There’s nothing quite like an odd childhood to inspire creative sorts. Coward was raised in a strict Christian religious group, and on the evidence of this release he may still has a few demons to cast out. Follow up to 2014’s ironically “The World Famous Joseph Coward”, “Win Big Prizes” is a decidedly dark affair; obsession, lust, heartbreak, loss and sin are all recurring themes that dominate the album.
Opener “Necrosis”, all moody guitars and bass battling downbeat piano, sets the tone. Hints towards something hopeful (“You could be a star/ if you only tried/ give it a go”) are quickly dashed (“oh well”) before the strings lead us beautifully back into the familiar darkness. “Tales of the Dead” takes us into confessional territory, with Coward lamenting his mother (“just a woman who told me tales of the dead/ scary stories before I went to bed”), but forgives her despite all of this. Starting breezily, shuffling rhythms and bright pianos are paired with images of dope-smoking angels and his own body burning hell, before giving in to a growing malevolence (“those fuckers in their high chairs”). Imagine The Magnetic Fields having an angry breakdown and you’re getting close – an album highlight, for sure.
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Lyrically, Coward’s talent is undeniable. Not one to write clichés about dancing at discos, he holds himself to a higher standard than that, conjuring biblical images from his pen whilst picking away at his own character. Noting his own contrary nature on “Coming Down”, he sings “I’m impatiently patient/ but not for long” before offering later “would you be a mucky puppy with me?”- lines which could be taken straight from Stephen Merritt’s lyric book. That’s no bad thing. “(I Found Something New) Under The Sun” is reflective, like a gentle Morrissey fronting an early-era Belle and Sebastian, while “Peanut Girl” is self-deprecating and almost playful. Almost. “Donkey Boy” has a David Lynch feel to it, equally threatening and eerie with its guitar stabs and whirling synths as Coward croons “my heart has slammed on its brakes”.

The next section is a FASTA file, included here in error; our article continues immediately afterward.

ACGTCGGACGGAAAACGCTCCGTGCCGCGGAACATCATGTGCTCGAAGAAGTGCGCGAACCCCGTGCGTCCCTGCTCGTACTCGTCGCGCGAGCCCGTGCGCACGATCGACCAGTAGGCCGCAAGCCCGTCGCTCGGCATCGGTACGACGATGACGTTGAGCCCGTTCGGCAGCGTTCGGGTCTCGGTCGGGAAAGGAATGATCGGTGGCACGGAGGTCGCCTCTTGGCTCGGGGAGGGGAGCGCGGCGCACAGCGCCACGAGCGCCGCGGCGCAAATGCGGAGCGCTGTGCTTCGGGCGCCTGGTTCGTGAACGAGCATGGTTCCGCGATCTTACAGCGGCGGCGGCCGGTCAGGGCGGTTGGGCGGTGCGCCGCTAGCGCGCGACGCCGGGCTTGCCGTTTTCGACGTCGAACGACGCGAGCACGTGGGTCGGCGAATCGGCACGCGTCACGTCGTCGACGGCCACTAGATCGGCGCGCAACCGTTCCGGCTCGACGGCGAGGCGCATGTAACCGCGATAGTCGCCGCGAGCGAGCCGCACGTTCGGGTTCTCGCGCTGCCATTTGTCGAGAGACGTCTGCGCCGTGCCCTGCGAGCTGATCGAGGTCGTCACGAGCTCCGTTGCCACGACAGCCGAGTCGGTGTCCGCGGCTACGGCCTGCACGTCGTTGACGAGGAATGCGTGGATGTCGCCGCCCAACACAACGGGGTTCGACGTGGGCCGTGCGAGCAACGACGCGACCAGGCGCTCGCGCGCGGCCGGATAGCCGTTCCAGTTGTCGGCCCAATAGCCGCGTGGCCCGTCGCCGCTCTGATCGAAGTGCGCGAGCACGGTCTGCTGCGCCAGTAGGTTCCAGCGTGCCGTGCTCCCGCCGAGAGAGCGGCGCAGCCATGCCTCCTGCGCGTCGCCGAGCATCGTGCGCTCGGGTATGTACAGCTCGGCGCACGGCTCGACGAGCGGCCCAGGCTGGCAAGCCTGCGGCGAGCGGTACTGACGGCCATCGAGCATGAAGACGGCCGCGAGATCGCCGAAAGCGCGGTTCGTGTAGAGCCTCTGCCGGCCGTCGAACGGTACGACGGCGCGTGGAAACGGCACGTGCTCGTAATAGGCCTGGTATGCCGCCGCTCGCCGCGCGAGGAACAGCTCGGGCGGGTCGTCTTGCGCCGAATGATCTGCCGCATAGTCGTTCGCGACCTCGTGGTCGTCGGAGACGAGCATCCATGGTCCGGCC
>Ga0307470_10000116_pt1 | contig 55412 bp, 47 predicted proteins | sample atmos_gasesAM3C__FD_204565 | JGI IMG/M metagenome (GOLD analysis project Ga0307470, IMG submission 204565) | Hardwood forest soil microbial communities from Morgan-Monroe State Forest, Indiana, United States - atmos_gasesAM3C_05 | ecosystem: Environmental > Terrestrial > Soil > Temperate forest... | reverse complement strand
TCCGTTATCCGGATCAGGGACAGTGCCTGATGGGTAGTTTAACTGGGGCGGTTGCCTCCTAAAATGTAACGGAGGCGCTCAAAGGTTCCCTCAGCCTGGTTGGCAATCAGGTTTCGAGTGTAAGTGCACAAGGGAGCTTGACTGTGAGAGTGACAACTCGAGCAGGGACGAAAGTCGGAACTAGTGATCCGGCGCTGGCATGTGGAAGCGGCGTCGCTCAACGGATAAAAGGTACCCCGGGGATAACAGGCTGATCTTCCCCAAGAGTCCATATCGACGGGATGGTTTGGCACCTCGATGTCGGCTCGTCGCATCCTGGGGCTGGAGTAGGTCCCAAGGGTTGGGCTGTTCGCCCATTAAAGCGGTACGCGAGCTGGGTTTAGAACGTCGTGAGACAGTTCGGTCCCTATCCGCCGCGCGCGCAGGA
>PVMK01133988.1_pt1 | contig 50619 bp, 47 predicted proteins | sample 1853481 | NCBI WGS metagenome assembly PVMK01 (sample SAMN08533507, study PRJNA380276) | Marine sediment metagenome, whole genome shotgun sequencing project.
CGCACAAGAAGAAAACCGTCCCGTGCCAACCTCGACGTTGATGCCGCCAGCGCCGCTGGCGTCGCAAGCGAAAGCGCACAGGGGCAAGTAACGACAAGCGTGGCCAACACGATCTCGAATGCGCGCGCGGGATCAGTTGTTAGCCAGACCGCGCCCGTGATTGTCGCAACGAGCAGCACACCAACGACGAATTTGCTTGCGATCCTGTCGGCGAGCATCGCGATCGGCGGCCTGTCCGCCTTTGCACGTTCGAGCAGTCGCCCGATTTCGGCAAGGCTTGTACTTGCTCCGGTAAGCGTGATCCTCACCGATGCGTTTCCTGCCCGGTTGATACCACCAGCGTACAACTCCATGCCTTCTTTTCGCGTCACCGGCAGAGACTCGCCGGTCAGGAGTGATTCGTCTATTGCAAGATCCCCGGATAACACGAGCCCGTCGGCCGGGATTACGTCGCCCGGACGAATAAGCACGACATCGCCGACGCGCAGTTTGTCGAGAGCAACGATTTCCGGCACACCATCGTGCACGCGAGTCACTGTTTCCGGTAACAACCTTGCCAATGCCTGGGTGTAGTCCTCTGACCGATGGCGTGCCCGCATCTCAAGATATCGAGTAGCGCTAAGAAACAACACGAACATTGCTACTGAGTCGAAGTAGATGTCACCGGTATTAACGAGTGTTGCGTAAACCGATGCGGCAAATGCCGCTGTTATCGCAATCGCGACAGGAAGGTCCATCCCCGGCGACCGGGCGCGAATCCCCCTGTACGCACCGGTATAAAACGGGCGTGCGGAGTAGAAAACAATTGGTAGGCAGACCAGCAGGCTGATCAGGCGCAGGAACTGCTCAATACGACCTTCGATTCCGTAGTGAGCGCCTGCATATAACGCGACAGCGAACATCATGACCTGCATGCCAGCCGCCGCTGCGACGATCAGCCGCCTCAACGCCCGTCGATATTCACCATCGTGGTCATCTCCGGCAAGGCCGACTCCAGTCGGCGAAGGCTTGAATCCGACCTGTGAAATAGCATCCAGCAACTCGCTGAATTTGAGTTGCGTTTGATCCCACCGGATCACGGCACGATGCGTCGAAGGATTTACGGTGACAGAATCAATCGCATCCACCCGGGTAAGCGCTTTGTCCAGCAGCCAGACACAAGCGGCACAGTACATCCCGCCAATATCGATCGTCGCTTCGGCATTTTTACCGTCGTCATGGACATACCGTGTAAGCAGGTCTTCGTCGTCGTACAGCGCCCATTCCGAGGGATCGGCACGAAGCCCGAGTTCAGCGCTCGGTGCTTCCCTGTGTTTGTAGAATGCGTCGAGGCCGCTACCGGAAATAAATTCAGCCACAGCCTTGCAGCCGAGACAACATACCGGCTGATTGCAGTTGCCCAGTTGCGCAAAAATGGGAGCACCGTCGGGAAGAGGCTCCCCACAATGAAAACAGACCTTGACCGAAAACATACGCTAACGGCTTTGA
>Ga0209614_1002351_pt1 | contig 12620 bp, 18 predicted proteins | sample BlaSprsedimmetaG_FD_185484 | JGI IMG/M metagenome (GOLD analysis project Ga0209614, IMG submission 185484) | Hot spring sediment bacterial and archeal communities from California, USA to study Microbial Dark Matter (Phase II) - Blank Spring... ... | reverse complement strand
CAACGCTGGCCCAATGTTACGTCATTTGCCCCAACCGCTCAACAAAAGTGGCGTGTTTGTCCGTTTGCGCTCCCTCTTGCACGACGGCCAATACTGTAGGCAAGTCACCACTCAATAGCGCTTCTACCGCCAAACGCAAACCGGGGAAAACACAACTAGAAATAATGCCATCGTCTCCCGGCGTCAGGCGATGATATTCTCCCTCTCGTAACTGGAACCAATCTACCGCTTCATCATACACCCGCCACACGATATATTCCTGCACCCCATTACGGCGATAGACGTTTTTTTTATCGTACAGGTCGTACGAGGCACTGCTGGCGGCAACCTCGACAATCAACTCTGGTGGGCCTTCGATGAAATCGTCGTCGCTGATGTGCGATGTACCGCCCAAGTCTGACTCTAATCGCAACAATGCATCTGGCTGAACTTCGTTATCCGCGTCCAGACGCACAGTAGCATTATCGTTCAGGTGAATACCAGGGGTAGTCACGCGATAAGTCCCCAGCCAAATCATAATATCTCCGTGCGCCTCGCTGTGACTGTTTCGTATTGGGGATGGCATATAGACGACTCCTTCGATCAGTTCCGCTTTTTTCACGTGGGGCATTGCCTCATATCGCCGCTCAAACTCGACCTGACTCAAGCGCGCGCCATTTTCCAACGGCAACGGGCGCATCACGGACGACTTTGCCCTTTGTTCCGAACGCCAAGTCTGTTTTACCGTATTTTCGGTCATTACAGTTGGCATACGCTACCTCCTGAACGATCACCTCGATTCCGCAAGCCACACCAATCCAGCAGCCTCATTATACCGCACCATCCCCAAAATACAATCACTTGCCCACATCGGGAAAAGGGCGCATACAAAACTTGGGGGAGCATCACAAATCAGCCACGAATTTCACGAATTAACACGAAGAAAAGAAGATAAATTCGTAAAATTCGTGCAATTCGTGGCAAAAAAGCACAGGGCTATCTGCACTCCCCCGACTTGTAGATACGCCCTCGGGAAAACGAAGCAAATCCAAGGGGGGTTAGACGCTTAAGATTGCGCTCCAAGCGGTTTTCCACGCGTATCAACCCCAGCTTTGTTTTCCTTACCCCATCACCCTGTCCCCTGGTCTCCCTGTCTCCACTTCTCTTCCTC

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Elsewhere, “Not At All” channels Nick Cave, leading with doom-laden piano and bass tones, before chiming guitars break into a soaring cacophony of noise. Appropriately enough, Thurston Moore makes an appearance on “Weight” to add gritty crunching guitars to the mix while Coward talks “stronger medication” and yearns for angels to come (that religious iconography again). The collaboration works brilliantly, even if the medication doesn’t. Sitting comfortably between these two tracks, “I Know That Face All Too Well” sees Coward showing off his sharp-tongued observations again brilliantly (“D-I-V-O-R-C-E/ that’s how you spell ‘happy’). Closing with “Ode To”, Coward’s full-voiced and in a somewhat defiant mood on what might be the weakest track on the album. Ultimately though, it’s the strength of Joseph Coward’s songwriting that wins through, and hopefully wherein he’ll find redemption. One to watch, certainly.